Self-drafting leggings: Tips and tricks

I made some leggings a while back, and posted about them on reddit’s sewing subreddit. Someone asked about tips, and I wrote a long post outlining my tips to make the whole process easier/more successful. So I’m adapting/recreating it here; hopefully someone finds it to be useful! (The post took longer to write than the leggings did to make. Talk about an instant gratification project!)

There’s no reason not to make leggings if you have a serger (or even a machine that can zig-zag, although I have run in to problems with thin jersey fraying over time with just a zig-zag). They’re way easier to fit than pants, and you can make them out of so little fabric that they’re actually cost-effective. You can source thicker fabric than those really thin, t-shirt-material leggings you find at Target (or not, whatever fits your style). Plus, all the fun prints!

My leggings came about when I was supposed to be getting a plain jersey to give a little friend-group masterclass on how to make maxi skirts. But when acid-color-animal-print foil is on sale… well, you gotta do what you gotta do.

009 011

Feel free to substitute in less crazy fabric if the thought of 80’s-era eye assaults doesn’t appeal to you.

Pattern Drafting Tips:

  • If you have a pair of leggings or shorts you already like, you can stick one leg inside the other and use that as a template for the crotch curve.
  • If you’re a curvy woman, I don’t suggest taking high and low hip measurements and then dividing in half, as a lot of beginning websites suggest; you’ll likely end up with a slightly tight butt and slightly saggy front. Which doesn’t matter for loose drawstring pajama pants, but looks a little funny in leggings.
  • My personal legging crotch U is a little bit weird looking, because my high hip/pants waist measurement is 30.5″ and my low hip/widest point of my hips and butt measurement is 38″. Also I’m not tall, so I only have 4-5 inches to go out 7.5 inches and then back in. Less if my pants are low rise. And all the inches are distributed in the back/sides. So I end up with an almost straight front and kinda like an upside-down question mark for the back. Which creates a couple of wrinkles where the back piece of the inseam doesn’t quiiiite match up with the front leg, but you can’t see the wrinkles when you’re wearing them.Here’s a really bad diagram made in MS paint of what I mean:Imgur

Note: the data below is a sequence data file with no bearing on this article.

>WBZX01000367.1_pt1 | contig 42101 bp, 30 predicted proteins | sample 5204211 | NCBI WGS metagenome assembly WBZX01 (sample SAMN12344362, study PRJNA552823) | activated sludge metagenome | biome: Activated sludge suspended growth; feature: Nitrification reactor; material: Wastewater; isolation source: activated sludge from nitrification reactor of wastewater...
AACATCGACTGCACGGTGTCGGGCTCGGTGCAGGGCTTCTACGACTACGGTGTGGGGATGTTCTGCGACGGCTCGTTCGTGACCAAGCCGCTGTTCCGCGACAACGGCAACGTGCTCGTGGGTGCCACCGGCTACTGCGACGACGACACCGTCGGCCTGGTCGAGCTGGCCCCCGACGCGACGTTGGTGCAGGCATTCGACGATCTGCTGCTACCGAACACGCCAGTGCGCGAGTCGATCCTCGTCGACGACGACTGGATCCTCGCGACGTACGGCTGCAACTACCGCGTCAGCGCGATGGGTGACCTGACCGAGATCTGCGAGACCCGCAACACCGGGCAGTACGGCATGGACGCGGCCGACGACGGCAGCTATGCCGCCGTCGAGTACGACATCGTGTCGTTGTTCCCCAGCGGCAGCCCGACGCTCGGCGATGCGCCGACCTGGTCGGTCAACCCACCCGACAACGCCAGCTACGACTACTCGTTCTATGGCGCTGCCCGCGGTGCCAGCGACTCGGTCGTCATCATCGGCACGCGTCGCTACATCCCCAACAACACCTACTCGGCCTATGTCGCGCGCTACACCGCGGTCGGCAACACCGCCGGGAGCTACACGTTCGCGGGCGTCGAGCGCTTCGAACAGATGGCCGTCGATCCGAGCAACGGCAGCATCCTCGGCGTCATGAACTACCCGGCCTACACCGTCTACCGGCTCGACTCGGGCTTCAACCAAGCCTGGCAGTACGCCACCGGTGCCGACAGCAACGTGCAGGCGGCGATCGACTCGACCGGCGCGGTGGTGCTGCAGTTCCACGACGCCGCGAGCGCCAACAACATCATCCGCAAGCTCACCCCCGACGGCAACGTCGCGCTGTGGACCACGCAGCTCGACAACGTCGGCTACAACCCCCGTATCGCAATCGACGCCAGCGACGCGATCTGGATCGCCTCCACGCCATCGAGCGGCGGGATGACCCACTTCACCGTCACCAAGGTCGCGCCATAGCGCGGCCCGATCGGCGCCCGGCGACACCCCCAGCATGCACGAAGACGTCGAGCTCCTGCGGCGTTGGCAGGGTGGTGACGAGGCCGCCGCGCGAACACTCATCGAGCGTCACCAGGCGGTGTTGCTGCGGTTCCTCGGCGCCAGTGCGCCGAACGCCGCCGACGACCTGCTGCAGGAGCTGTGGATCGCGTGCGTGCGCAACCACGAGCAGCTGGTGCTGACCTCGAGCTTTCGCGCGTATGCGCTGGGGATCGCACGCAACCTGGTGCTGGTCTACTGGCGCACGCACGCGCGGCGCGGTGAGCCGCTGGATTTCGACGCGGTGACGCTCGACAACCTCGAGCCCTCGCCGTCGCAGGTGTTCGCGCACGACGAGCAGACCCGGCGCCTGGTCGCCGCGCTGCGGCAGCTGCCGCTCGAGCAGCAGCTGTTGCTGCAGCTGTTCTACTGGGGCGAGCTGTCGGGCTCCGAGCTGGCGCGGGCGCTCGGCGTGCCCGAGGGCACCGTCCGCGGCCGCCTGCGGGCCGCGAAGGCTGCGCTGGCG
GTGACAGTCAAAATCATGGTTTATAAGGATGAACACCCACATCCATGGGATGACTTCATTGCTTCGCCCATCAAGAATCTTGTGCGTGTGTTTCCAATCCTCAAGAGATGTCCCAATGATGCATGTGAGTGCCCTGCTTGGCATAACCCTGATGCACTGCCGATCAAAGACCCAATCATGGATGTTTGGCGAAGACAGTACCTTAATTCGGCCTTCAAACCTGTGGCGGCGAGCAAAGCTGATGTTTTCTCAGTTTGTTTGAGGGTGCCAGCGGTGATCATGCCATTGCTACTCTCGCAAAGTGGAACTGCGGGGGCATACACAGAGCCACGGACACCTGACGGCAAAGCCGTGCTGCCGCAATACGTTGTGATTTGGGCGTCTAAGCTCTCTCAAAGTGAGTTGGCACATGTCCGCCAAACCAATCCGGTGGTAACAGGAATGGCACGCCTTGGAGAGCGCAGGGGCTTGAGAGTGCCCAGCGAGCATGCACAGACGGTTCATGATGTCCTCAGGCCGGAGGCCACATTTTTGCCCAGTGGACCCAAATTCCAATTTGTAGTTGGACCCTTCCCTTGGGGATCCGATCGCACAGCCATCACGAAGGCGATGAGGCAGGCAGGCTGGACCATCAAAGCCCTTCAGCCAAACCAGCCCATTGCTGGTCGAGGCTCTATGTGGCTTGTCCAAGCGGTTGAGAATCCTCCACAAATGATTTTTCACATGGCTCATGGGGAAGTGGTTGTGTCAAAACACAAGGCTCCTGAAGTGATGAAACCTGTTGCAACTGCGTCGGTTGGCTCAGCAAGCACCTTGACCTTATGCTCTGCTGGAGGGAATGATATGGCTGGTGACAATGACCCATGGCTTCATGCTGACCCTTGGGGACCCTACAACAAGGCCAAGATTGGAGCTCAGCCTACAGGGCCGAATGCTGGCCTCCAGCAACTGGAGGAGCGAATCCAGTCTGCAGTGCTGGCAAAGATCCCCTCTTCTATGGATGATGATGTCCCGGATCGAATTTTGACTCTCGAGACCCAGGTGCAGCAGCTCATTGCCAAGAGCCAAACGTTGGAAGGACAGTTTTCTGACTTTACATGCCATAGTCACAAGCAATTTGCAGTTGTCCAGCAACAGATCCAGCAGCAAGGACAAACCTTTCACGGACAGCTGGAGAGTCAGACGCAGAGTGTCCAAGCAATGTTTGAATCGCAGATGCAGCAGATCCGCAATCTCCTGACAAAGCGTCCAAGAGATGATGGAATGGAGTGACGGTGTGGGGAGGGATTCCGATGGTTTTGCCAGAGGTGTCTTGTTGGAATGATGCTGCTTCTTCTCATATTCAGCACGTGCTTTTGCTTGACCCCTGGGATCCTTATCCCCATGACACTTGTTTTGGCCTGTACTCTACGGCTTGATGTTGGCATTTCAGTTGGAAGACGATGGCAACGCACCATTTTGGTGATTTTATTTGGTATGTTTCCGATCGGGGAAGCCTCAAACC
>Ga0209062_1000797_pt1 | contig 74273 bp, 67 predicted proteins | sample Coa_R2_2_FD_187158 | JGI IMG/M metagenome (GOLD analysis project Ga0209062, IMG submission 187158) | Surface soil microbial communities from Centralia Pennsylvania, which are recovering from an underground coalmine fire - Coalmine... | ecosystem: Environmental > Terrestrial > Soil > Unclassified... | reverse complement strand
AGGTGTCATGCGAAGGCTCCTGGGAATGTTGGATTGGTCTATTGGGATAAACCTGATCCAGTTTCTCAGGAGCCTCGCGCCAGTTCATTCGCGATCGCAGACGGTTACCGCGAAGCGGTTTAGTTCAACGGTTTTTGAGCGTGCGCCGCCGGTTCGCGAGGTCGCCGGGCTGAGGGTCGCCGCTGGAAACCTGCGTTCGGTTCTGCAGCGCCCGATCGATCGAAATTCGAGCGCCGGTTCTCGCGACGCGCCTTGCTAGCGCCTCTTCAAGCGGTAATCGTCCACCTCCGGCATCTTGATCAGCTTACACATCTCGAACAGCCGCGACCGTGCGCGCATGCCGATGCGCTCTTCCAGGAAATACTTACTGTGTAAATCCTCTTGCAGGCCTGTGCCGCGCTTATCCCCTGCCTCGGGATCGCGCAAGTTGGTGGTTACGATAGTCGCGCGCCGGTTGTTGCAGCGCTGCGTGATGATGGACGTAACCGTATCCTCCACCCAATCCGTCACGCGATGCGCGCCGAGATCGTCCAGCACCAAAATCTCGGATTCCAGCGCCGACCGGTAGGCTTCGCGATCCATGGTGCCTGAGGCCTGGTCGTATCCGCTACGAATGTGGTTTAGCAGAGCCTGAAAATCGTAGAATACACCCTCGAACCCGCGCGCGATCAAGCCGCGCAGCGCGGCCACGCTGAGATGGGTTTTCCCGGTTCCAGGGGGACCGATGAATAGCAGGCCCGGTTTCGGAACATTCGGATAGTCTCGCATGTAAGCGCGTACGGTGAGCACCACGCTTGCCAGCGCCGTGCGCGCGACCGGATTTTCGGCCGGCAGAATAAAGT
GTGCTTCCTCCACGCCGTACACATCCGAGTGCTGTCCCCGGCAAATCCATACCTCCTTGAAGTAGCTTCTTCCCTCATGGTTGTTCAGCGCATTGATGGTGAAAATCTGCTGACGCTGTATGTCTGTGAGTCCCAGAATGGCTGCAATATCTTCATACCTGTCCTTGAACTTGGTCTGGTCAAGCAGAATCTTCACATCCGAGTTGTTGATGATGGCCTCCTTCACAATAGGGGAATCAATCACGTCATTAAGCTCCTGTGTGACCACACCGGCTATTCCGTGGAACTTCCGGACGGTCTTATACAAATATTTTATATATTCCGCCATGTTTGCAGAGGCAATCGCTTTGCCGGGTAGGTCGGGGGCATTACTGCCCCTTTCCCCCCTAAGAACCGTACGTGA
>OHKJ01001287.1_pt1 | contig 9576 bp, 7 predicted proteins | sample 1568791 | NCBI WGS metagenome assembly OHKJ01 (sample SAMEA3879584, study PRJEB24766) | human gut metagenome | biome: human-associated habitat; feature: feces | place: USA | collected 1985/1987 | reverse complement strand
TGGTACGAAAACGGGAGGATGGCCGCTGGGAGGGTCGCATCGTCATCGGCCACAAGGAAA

You might be able to visualize that if you take point A and pin it to point B, the bottom hem won’t match up. But that’s OK, because stretch fabric! This is why stretch pants are WAY easier than non-stretch pants; you can pin A to B and then just gently stretch A side to match B side as you serge.

  • I use a yoga-style waistband on my pants because it’s easy, comfy, and looks good: Cut a strip of t-shirt or self-fabric slightly smaller than the waist opening on my leggings, and twice as wide as you want your finished waistband to be. Fold the strip in half along the long edge, and serge the raw edges to the pants, stretching the waistband to fit. This takes a little bit of practice, but you’ll get it. The yoga waistband is awesome because it’s a double thickness of fabric; this makes it stretch less, and hold to your body much better than a single width, without having to use interfacing or anything.

Tips for fabric selection:

    • Be mindful of which way your fabric stretches. I botched a pair of fleece shorts that I was helping my friend make because her fabric stretched way more in one dimension then the other. I had her cut it the wrong way because I wasn’t paying attention, and it stretched way too much vertically and not enough horizontally. That was a sewing nightmare, and took some crazy shit to fix. I did eventually fix them with lots of extra seams and stuff, but they’re not really acceptable in a normal social setting, only as comfy pajamas.
    • Some stretch fabrics, especially ones that don’t have a lot of stretch, like the leopard ones, won’t snap back to their original size. Both the leopard and blue leggings were made out of half a yard of fabric; the leopard grew along the vertical axis to be full-length leggings and didn’t snap back. This reduced the fabric’s horizontal stretch. (With the result I can’t really do yoga in them, which was the whole reason I made them, but whatever.) A nice side effect is that I can wear normal underwear with them without danger of panty lines. The blue leggings can stretch to full length, but then they snap back to knee length. They are incredibly stretchy and will tightly hug the curves of any size woman who wears them. (Which also means panty lines galore.)
    • Something like cotton jersey (t-shirt fabric) will probably have a happy medium; very clingy but not very sausage-y, and more drape, but less structure and strength. Leggings made from jersey will also be very soft. You won’t be able to wear normal underwear under them, but they won’t aggressively give you camel toe. One note with jersey is that it’s usually pretty thin and highly contrasting colors/all textures will usually show through. By contrast, with performance spandex, like the blue leggings, you’re fine with any color of thong.
    Have fun making all sorts of crazy leggings!
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